In March 1991, Ettinger read a Notice of Motion to establish the master’s program in arts management at the School of AAA faculty meeting. The vote was favorable.  The proposal for the new degree was then shepherded through The Graduate Council, Council of Deans, Faculty Advisory Council, Curriculum Committees and eventually the State Board of Higher Education. President Myles Brand congratulated the ARE faculty in a letter dated May 25, 1993:

Please accept my congratulations on a job superbly done developing the M.A./M.S. degree programs in Arts Management. In the face of severe budget limitations and during a time that must have brought each of you personal distress, you have developed a new program that is likely to set the direction and act as a model for the discipline for many years to come, I have heard much about your hard work and diligence and your dedication to the goal of developing a high quality and distinctive program that is well within the University’s missions. This is planning of the highest art.

The Arts and Administration Program

By spring of 1993 the faculty were ready to recruit the first Arts and Administration (AAD) class for the following fall. Ettinger became the program’s first director. Drawing from ARE’s community arts legacy, a strong commitment to a multicultural and socio-political orientation to art and culture was maintained. Directed by Blandy, the resurrection of the idle UO Institute for Community Arts Studies (ICAS), a research and public service organization of AAA, provided means for dissemination of community arts and cultural policy research. The ICAS Archive houses abstracts of research done by the graduates of AAD.

AAD leadership in electronic communication and Internet opportunities was evident with the launch of the first website in the School of AAA in 1996. In 1997, CultureWork: A Periodic Broadside for Arts and Culture Workers, an electronic journal of ICAS, was published. The first on-line classes in AAA were developed and deployed in 1998. Also in 1998, Gaylene Carpenter joined the faculty from the UO Leisure Studies Program, another casualty of Measure 5 cuts. Her expertise in events management evolved into an important and unique concentration to the program.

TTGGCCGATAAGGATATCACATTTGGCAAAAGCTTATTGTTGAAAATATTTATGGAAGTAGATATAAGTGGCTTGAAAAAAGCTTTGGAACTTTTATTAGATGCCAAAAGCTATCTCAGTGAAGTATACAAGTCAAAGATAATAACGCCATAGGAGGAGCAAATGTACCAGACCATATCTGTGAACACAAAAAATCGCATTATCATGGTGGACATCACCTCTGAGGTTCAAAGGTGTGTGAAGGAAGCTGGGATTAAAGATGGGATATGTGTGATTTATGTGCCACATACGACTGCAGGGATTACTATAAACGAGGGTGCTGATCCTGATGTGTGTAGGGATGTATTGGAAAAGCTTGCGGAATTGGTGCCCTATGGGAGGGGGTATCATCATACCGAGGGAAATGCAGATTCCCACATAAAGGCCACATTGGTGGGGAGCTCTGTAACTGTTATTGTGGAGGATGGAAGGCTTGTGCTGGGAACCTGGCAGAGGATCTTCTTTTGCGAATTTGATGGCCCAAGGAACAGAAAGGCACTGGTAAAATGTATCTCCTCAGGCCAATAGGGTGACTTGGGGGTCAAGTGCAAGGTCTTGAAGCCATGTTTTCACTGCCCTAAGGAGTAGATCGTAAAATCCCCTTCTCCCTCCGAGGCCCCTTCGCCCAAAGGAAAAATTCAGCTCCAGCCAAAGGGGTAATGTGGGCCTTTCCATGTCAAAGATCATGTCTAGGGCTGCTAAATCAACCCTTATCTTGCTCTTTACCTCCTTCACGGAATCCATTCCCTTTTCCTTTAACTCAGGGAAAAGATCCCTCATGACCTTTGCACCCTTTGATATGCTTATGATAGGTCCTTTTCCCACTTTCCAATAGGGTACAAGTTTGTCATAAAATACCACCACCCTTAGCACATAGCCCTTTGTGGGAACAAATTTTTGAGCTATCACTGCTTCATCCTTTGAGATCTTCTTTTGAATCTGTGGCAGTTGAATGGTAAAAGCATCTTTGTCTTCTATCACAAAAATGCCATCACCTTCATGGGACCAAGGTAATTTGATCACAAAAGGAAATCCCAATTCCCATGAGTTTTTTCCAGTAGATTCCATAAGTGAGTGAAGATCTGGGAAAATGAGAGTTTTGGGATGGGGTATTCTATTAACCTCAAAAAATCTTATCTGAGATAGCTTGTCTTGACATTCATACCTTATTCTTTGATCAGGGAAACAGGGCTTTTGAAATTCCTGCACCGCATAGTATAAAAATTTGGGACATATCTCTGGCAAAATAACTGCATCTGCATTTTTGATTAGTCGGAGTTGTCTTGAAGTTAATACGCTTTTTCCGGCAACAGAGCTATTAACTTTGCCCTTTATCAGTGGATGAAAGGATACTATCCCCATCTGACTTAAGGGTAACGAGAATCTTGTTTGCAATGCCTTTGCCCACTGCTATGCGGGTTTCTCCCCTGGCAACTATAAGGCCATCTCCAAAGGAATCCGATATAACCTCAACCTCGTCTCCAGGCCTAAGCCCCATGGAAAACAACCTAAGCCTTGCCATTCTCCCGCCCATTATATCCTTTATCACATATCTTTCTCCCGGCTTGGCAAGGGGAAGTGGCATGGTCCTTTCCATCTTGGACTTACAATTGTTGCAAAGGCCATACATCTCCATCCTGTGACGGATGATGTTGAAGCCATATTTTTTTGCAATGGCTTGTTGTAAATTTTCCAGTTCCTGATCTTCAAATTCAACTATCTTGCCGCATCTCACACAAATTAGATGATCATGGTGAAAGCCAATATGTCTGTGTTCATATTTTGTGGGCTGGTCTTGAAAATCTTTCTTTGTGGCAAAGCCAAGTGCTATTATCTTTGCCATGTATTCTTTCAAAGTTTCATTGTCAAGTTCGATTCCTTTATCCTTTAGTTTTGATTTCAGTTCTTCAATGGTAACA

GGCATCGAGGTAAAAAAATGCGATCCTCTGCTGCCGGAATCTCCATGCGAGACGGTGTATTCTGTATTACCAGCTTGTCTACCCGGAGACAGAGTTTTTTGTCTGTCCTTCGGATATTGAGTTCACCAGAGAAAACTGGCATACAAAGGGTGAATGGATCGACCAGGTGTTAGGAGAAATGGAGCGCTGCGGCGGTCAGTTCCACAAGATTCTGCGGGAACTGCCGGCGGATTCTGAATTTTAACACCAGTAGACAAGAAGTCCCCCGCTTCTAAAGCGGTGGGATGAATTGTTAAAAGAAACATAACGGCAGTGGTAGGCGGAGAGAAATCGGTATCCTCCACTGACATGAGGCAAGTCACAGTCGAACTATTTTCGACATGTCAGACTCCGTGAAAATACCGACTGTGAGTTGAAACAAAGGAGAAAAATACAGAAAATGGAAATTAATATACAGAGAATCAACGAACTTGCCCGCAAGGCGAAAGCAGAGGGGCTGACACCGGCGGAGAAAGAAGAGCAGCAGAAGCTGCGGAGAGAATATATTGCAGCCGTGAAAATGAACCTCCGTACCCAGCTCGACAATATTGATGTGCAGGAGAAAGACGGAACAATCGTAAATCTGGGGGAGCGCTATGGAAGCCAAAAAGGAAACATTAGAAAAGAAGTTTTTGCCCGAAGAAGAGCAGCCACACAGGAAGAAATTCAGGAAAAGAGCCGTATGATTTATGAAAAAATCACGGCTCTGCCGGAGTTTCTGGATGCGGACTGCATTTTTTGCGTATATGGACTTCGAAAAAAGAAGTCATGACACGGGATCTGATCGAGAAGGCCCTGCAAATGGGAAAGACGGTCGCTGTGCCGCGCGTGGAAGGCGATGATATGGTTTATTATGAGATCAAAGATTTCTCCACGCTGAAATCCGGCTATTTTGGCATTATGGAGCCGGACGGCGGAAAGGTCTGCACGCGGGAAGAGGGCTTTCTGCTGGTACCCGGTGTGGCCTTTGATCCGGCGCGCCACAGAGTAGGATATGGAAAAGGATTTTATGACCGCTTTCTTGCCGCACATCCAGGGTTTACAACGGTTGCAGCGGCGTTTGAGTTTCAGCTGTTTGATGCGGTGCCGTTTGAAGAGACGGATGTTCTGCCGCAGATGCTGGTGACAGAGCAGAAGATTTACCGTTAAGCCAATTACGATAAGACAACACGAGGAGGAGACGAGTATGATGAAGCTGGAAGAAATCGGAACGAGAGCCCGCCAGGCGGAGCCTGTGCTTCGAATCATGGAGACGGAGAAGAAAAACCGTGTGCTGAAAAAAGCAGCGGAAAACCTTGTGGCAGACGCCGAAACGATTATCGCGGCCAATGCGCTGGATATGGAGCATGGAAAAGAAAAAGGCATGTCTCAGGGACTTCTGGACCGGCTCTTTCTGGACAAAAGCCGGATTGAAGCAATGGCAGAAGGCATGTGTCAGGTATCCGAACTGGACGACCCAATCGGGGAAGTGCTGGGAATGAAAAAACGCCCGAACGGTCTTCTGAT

Doug Blandy served as the second AAD Program director, from 1998—2004. His careful consideration in selection and mentorship of new faculty as well as leadership in electronic opportunities for communication and curriculum development ensured continuity with program goals while at the same time introducing new areas of interest. As faculty retired or focused their skills in other areas, new faculty with diverse strengths joined the Arts and Administration team. Janice Rutherford furthered the focus for museum and public history when she joined the program in 2002. The additions of Patricia Dewey (2003) and Lori Hager (2005) helped to identify the special needs of music, dance, and theater in support of the performing arts and community arts concentrations. Talented adjunct faculty including Eric Schiff and Kassia Dellabough continued long-term associations with the AAD Program to provide support in the areas of information technology and professional arts management career development, respectively.